By Patrick Hedlund
DNAinfo News Editor
EAST VILLAGE — Neighbors overwhelmed by the spread of nightlife venues are crying foul over the local community board's failure make it more difficult for current liquor licensees to transfer the treasured asset.
Last summer, Community Board 3 began holding a series of meetings to examine its current policies for approving or denying liquor license applications in the increasingly bar- and club-saturated Lower East Side and East Village.
A sticking point of the board's discussions was whether a current licensee should continue to have the ability to transfer a liquor license, or whether the operator receiving the transfer should be considered a new applicant altogether, subjecting the license to stricter regulations for approval.
Members stated that CB3 was the only community board in Manhattan that allowed for the seamless transfer of liquor licenses, arguing that the board should fall in line with the rest of the city to help manage the flow of new nightlife establishments in the neighborhood.
But bar owners on the board countered that because businesses currently reserve the right to transfer their existing liquor licenses as is, the license itself possessed untold value that, if lost, could severely affect future transactions that the owners had banked on.
In response, the board moved last week to retain its policy of transferring liquor license as-of-right — a decision that will be voted on by the full board Tuesday night — angering some residents who feel powerless in changing the process.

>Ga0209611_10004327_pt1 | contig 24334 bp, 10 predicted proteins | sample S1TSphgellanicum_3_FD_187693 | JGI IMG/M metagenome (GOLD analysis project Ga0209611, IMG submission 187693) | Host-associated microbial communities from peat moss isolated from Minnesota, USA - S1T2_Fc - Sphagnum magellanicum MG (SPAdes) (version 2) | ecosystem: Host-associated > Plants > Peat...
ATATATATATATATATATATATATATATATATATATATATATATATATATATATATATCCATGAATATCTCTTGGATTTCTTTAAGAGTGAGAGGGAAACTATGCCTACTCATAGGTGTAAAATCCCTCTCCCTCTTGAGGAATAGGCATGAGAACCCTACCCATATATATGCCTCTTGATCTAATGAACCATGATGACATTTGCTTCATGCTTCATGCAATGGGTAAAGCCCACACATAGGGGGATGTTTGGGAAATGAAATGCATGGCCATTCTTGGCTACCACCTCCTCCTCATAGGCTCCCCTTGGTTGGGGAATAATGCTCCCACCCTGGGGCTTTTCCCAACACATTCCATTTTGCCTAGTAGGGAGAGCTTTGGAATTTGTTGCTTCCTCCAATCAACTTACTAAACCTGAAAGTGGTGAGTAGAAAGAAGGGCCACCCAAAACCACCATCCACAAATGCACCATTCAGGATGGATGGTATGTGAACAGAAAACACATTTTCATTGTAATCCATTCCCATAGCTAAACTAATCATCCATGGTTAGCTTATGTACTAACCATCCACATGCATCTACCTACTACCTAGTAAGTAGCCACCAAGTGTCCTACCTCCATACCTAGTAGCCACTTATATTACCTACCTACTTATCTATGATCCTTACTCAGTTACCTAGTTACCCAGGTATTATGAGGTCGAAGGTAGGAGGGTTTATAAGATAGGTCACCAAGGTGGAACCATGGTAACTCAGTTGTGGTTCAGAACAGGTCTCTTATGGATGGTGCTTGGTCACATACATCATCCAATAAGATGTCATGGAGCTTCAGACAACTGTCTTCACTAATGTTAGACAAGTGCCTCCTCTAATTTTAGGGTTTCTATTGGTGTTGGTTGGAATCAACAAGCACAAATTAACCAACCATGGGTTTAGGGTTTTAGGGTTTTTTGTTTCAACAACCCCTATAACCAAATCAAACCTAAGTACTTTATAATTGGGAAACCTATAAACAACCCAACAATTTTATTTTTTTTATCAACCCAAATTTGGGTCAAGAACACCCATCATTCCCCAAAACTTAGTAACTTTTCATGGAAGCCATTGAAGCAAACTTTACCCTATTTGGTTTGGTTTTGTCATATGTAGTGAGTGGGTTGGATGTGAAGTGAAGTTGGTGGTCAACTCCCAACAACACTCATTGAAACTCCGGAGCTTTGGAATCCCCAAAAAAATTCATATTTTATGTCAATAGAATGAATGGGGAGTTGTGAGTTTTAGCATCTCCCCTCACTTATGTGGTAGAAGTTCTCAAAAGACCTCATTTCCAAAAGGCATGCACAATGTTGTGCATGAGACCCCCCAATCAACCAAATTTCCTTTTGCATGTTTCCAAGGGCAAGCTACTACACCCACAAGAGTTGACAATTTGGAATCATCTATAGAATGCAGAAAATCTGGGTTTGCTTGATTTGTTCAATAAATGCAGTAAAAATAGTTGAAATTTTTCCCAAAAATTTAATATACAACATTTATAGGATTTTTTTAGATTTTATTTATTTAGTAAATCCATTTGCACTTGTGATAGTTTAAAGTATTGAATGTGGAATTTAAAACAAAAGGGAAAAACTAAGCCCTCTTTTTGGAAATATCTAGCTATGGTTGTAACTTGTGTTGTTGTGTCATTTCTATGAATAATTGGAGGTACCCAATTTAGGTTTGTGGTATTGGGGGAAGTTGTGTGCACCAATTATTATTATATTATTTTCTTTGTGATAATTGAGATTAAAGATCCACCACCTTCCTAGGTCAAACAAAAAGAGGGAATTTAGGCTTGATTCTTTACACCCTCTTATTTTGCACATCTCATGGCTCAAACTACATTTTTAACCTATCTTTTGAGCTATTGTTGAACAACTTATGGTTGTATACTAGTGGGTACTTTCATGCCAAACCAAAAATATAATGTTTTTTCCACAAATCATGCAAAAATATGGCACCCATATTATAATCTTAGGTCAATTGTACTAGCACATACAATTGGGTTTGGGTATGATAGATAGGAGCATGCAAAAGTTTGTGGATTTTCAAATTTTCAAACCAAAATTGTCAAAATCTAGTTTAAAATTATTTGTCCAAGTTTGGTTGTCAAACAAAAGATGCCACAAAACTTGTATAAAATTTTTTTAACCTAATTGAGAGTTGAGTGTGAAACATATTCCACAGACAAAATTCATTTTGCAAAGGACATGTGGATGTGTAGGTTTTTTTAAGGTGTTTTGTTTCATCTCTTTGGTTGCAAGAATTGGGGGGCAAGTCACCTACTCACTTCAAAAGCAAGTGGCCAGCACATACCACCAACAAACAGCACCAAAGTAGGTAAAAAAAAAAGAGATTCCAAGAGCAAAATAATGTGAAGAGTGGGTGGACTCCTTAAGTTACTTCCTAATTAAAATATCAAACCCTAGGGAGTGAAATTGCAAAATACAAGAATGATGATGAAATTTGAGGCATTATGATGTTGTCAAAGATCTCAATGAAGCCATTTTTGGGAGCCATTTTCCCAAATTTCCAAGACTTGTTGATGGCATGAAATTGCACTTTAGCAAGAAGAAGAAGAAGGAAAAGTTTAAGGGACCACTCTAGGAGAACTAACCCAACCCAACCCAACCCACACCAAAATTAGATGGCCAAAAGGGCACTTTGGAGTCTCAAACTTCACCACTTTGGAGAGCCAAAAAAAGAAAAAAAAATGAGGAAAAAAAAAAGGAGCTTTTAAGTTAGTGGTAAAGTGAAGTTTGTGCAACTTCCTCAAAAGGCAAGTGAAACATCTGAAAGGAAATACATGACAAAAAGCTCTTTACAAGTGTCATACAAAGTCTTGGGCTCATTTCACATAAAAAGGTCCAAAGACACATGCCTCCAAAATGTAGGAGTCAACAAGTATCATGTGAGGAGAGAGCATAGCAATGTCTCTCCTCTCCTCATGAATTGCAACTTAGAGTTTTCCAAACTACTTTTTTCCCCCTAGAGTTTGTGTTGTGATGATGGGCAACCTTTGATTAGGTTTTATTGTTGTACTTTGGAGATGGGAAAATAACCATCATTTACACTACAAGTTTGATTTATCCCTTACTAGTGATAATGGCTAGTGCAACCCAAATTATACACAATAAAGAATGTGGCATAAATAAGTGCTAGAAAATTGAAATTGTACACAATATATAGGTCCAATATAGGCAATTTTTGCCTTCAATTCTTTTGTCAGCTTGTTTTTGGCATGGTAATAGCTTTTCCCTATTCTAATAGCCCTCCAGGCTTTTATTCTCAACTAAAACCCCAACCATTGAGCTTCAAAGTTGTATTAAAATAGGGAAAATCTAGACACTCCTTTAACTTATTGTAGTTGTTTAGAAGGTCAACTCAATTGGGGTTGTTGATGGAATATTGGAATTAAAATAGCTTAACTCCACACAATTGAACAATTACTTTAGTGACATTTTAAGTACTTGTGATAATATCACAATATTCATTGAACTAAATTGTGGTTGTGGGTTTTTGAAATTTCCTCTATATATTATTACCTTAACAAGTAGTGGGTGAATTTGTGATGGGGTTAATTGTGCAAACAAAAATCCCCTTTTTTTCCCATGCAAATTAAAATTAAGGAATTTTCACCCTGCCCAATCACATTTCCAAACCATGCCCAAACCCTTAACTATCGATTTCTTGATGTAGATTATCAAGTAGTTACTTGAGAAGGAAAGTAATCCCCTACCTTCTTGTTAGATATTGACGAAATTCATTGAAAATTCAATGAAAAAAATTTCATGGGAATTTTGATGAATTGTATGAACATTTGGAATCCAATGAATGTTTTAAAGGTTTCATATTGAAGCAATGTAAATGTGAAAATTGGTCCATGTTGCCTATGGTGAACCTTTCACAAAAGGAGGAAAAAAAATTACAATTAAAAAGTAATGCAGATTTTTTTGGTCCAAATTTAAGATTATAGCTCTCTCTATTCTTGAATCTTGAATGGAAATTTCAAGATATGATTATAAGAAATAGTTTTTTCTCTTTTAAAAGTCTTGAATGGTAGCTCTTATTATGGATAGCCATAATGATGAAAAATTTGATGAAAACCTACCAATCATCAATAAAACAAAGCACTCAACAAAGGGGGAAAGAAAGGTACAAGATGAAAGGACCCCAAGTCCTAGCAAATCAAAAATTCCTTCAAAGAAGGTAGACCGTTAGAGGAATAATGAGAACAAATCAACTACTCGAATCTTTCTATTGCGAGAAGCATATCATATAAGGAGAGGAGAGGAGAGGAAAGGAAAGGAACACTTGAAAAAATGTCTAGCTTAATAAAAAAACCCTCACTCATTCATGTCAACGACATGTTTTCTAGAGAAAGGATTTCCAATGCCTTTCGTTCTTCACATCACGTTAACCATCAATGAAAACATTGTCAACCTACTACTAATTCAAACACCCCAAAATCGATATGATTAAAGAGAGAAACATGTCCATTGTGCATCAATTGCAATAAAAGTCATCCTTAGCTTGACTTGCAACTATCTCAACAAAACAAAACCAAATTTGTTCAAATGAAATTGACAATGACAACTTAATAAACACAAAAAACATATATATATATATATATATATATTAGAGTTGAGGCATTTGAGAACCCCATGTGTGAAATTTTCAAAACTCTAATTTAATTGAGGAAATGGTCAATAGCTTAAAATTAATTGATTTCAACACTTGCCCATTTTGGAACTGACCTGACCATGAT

"Our question is, why does this exist in Community Board 3 and no other boards?" said Kurt Cavanaugh, managing director of the East Village Community Coalition, which has supported changing the transfer process.
"Is it just simply on the side of the bar owners so they can use the liquor license as an asset, or is it something completely different?"
The board's committee tasked with weighing new liquor license applications is currently stocked with three members who own nightlife businesses in the district and have come out against the recommended changes to the policy.
"Generally speaking, when a bar owner or restaurant owner goes to sell their business, they have a certain value for that business," said Ariel Palitz, a CB3 liquor license committee member who also owns the East Village club Sutra, speaking as a business owner and not on behalf of the board.
"There's no value to the barstools, there's no value to the turntables. The value is in the ability to sell the potential for someone else to be able to make the same living and earning as I did — or maybe better."
While existing liquor licenses would still be "grandfathered" to a new operator under the approval process, the board will nonetheless consider applicants on a case-by-case basis and use any past infractions against an establishment against the new applicant.
Regardless, some on the board want to know what gives CB3 the ability to maintain this transfer policy aside from pressure from bar-owning board members.
"I still don't know where that right [to transfer] comes from," said Alexandra Militano, chairwoman of the board's liquor license committee. "I have to yet find a law pointing to that right."
Since last week's decision, EVCC's Cavanaugh has been flooded with e-mails from concerned residents claiming "our voice wasn't heard at all."
"The general sentiment has been that the community feels kind of wronged by the decision," he said. "They see the community board as not standing up for what's best for the community."
Cavanaugh added that residents believed they were simply overpowered by board members who came against the proposed change in policy.
"In the end," he said, "the bar owners won."
Community Board 3 meets Tuesday at 6:30 p.m. at P.S. 20, 166 Essex St.